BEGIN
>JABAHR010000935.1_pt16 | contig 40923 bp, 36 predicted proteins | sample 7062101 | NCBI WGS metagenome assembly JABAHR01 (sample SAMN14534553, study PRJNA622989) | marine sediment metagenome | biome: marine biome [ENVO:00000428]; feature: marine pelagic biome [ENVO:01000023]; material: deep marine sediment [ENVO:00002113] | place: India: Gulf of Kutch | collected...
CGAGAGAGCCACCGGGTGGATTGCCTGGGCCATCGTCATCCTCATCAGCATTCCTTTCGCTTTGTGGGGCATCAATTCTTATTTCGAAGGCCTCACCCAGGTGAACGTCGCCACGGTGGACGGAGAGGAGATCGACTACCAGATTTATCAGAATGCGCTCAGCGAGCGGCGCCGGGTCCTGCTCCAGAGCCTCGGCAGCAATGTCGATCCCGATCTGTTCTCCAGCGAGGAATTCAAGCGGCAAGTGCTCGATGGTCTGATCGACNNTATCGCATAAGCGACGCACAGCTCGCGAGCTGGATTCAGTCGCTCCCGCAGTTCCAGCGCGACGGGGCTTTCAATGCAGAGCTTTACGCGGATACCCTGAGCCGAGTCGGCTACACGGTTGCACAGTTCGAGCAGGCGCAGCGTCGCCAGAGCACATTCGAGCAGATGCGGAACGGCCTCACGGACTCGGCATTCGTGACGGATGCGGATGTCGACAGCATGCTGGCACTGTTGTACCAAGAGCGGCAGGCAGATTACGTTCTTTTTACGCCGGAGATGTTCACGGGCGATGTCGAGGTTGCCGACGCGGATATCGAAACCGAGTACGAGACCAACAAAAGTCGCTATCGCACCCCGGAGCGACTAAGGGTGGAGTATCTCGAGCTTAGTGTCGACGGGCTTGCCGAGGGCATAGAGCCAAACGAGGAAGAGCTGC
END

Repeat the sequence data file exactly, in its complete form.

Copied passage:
>JABAHR010000935.1_pt16 | contig 40923 bp, 36 predicted proteins | sample 7062101 | NCBI WGS metagenome assembly JABAHR01 (sample SAMN14534553, study PRJNA622989) | marine sediment metagenome | biome: marine biome [ENVO:00000428]; feature: marine pelagic biome [ENVO:01000023]; material: deep marine sediment [ENVO:00002113] | place: India: Gulf of Kutch | collected...
CGAGAGAGCCACCGGGTGGATTGCCTGGGCCATCGTCATCCTCATCAGCATTCCTTTCGCTTTGTGGGGCATCAATTCTTATTTCGAAGGCCTCACCCAGGTGAACGTCGCCACGGTGGACGGAGAGGAGATCGACTACCAGATTTATCAGAATGCGCTCAGCGAGCGGCGCCGGGTCCTGCTCCAGAGCCTCGGCAGCAATGTCGATCCCGATCTGTTCTCCAGCGAGGAATTCAAGCGGCAAGTGCTCGATGGTCTGATCGACNNTATCGCATAAGCGACGCACAGCTCGCGAGCTGGATTCAGTCGCTCCCGCAGTTCCAGCGCGACGGGGCTTTCAATGCAGAGCTTTACGCGGATACCCTGAGCCGAGTCGGCTACACGGTTGCACAGTTCGAGCAGGCGCAGCGTCGCCAGAGCACATTCGAGCAGATGCGGAACGGCCTCACGGACTCGGCATTCGTGACGGATGCGGATGTCGACAGCATGCTGGCACTGTTGTACCAAGAGCGGCAGGCAGATTACGTTCTTTTTACGCCGGAGATGTTCACGGGCGATGTCGAGGTTGCCGACGCGGATATCGAAACCGAGTACGAGACCAACAAAAGTCGCTATCGCACCCCGGAGCGACTAAGGGTGGAGTATCTCGAGCTTAGTGTCGACGGGCTTGCCGAGGGCATAGAGCCAAACGAGGAAGAGCTGC